Right to damages under RLTO for undisclosed code violations even if tenant does not move out early

 

 

In this case the Tenant entered into a rental agreement at a property that had code violations cited against it in the previous12 months by the City of Chicago.  The Landlord did not disclose those to the Tenant.  The Landlord was supposed to disclose the violations under the RLTO.  If the Landlord fails to disclose the violations after receipt of a written notice written properly pursuant to the RLTO then the Tenant can recover damages of one month's rent.

 

The Tenant sent the Landlord a written notice and the Landlord did not disclose anything.  The Tenant sued for the month's rent damages.  The trial court dismissed the Tenant's case, deciding that the Tenant could not make any claim about the violations if he had not terminated his lease and moved out because of them.  We appealed this decision for the Tenant.

 

The Appellate Court reversed the dismissal.  The Appellate Court agreed that it was absurd to interpret the RLTO to requre a tenant to incur the costs of moving out in order to make a claim for a violation that the Landlord committed. 

 

The Appellate Court also held that the tenant has to tell the landlord in their written notice that they want to recover a month's rent.  This could be in connection with also terminating the lease early, or not.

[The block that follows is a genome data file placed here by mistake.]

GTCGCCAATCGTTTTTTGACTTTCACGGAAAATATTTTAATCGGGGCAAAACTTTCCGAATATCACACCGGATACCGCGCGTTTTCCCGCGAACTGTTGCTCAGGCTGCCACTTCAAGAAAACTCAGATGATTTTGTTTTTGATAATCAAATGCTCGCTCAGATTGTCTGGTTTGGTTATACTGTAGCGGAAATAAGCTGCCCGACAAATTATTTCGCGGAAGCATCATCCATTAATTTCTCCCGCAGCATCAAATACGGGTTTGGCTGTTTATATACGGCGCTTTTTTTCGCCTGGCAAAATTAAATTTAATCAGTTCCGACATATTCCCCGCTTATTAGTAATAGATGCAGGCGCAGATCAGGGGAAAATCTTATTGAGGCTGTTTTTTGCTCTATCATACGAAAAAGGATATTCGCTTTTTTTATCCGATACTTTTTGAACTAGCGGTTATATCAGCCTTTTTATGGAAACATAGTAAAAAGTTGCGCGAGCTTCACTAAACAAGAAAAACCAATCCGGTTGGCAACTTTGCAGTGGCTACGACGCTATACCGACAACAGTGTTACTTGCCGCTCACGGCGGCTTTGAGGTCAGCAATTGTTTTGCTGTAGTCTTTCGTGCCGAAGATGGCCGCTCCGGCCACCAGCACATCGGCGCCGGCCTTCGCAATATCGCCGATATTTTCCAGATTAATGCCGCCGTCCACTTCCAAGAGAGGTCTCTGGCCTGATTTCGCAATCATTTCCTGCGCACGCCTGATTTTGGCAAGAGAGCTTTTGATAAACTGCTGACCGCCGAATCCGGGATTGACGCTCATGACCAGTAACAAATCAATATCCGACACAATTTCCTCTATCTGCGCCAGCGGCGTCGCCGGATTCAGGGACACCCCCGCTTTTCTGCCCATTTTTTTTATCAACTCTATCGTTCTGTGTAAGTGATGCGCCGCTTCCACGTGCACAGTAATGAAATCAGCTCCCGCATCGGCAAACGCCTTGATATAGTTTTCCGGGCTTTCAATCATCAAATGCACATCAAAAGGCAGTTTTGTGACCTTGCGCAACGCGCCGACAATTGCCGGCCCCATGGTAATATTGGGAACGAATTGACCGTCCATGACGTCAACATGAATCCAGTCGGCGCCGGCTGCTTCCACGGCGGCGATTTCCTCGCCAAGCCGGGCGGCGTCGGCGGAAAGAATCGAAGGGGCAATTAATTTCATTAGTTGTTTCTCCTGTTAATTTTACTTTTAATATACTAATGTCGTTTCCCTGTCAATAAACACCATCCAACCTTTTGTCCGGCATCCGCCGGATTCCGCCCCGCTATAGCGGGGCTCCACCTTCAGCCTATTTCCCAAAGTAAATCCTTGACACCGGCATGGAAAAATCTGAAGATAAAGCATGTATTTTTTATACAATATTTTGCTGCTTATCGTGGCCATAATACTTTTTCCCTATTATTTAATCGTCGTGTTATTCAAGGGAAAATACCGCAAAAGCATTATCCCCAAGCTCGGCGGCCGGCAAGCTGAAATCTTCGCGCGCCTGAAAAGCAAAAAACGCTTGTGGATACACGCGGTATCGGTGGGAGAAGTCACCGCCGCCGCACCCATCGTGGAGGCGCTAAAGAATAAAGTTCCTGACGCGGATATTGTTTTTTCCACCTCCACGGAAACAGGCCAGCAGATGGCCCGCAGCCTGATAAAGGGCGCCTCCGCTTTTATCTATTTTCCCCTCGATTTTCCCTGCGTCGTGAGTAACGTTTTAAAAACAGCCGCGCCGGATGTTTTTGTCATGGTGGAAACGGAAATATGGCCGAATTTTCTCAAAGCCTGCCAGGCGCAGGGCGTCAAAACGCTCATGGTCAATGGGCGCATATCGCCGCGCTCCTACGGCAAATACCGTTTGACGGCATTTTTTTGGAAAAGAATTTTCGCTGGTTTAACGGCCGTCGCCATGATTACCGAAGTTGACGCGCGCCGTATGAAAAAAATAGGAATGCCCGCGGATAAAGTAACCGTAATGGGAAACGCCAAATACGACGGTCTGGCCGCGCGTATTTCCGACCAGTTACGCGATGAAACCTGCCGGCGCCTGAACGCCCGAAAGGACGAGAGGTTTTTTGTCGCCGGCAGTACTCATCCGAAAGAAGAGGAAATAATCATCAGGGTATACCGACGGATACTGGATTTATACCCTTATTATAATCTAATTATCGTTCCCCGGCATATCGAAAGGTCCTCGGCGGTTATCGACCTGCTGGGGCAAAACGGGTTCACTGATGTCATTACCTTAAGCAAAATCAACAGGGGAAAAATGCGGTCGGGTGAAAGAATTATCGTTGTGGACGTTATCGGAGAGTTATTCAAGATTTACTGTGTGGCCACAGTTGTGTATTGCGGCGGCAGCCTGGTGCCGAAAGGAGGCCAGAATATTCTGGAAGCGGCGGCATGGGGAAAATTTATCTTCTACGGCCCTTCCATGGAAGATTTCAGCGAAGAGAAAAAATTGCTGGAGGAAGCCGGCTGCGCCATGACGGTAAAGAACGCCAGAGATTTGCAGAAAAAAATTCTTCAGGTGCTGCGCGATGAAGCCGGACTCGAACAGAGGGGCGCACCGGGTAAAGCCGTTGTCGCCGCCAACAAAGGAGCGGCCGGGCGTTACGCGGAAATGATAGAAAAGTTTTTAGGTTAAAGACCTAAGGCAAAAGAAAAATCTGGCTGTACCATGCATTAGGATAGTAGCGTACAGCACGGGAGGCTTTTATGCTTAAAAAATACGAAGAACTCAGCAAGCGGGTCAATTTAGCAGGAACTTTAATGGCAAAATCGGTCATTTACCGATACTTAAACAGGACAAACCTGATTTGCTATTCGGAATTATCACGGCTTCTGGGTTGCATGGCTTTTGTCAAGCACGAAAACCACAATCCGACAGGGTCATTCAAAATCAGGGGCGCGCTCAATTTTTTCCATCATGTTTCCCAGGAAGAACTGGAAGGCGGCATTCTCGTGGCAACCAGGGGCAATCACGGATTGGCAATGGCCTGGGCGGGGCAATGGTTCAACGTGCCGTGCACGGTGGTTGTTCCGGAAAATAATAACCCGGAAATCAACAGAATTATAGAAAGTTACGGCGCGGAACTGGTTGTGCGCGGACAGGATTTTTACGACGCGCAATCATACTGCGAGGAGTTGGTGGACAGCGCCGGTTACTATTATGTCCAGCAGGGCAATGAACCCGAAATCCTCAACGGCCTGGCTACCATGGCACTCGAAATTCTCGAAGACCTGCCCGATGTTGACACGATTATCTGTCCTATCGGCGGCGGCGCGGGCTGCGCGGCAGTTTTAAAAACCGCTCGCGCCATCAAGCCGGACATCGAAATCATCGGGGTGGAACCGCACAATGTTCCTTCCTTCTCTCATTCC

Ranjha v. BJB Properties 2013 IL App (1st) 122155              

.pdf of the whole Opinion

 

¶ 21 * * * The end result of our interpretation will be an improvement to the rental housing in the City of Chicago because a material noncompliance will be cured, and, if not, a tenant will be compensated for the noncompliance without facing the great inconvenience of having to vacant the premises if he does not wish to or cannot afford to move. In the case sub judice, forcing a tenant to vacate the premises and surrender possession as a condition precedent to recovering the greater of one month’s rent or actual damages may lead to absurd results if the Code violations, if any, are not considered dire enough to the tenant to justify terminating the lease and finding alternative housing.


¶ 20 In sum, termination of the lease and surrender of the premises to the landlord are not required to recover the greater of one month’s rent or actual damages when a landlord, after receiving the required statutory written notice, has failed to provide a tenant with notice of code violations in accordance with section 5-12-100. We, however, render no opinion regarding the merits of Ranjha’s claim, but only conclude that his cause of action survives a section 2-615 motion to dismiss. Accordingly, the circuit court erred in dismissing Ranjha’s complaint with prejudice.

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